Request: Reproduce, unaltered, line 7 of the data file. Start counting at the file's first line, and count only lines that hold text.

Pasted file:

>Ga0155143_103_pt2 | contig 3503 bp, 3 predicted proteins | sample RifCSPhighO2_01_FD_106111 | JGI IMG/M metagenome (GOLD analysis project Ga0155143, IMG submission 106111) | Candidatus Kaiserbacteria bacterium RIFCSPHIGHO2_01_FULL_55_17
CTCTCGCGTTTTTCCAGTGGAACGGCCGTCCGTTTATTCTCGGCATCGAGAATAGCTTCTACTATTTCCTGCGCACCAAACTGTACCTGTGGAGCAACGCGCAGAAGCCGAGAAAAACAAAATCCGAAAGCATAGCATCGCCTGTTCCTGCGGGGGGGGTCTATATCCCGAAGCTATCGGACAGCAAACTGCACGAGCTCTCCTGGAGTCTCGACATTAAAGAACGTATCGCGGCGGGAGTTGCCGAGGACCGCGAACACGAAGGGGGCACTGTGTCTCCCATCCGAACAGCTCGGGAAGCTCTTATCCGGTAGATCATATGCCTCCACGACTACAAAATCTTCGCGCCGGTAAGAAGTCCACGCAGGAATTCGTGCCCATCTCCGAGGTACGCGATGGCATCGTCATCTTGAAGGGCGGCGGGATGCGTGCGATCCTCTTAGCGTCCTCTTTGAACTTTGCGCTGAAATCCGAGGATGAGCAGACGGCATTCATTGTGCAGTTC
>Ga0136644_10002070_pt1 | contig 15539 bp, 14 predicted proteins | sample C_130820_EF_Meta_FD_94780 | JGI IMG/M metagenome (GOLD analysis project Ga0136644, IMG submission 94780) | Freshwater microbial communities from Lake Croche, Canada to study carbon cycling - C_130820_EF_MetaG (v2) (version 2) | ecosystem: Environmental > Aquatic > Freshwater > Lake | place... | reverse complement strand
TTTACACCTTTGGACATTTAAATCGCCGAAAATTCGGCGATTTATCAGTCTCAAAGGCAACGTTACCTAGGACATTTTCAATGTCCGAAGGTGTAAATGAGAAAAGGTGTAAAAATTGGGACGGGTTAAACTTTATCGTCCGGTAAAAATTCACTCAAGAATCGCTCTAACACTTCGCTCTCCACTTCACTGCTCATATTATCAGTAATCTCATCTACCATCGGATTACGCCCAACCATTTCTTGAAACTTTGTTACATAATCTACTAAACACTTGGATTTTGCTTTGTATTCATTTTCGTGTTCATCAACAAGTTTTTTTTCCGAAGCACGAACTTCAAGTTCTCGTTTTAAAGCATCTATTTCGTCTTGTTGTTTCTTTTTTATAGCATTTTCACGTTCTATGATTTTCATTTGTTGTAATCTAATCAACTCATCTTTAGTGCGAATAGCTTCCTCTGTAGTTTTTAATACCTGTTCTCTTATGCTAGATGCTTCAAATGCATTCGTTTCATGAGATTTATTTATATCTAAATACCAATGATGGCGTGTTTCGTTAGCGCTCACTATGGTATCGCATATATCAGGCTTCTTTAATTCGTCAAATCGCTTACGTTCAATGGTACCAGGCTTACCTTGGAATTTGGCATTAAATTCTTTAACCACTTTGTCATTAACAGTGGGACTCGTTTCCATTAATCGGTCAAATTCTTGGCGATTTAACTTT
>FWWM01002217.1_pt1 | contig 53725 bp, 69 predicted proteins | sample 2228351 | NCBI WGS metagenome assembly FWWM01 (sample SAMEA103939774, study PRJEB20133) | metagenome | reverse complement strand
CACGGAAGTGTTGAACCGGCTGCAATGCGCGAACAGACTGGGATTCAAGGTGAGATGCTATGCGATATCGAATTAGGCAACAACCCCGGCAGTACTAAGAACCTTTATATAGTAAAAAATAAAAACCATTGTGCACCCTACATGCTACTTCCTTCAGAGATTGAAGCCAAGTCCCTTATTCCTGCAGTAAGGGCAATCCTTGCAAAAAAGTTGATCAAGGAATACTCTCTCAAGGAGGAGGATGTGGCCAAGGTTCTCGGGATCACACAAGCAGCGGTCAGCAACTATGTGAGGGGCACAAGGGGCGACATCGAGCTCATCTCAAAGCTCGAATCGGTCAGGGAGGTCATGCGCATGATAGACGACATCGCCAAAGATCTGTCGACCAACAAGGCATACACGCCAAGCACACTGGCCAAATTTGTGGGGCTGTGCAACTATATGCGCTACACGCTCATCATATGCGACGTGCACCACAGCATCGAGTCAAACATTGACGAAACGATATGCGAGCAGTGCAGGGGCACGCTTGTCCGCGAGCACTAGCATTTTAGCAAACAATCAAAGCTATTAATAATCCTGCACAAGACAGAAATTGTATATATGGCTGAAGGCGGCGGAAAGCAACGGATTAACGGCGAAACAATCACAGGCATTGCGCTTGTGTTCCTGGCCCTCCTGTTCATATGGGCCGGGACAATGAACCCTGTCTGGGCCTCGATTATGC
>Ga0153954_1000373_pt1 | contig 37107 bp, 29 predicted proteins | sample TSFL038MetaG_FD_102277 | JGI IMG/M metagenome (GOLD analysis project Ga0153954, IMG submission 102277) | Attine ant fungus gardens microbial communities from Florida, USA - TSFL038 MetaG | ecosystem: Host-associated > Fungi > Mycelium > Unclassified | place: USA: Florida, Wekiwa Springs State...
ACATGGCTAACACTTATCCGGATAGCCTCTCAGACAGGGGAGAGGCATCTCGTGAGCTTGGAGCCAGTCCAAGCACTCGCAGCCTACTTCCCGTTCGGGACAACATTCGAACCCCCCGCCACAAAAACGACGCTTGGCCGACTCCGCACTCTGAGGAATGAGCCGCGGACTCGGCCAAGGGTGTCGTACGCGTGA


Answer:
>Ga0153954_1000373_pt1 | contig 37107 bp, 29 predicted proteins | sample TSFL038MetaG_FD_102277 | JGI IMG/M metagenome (GOLD analysis project Ga0153954, IMG submission 102277) | Attine ant fungus gardens microbial communities from Florida, USA - TSFL038 MetaG | ecosystem: Host-associated > Fungi > Mycelium > Unclassified | place: USA: Florida, Wekiwa Springs State...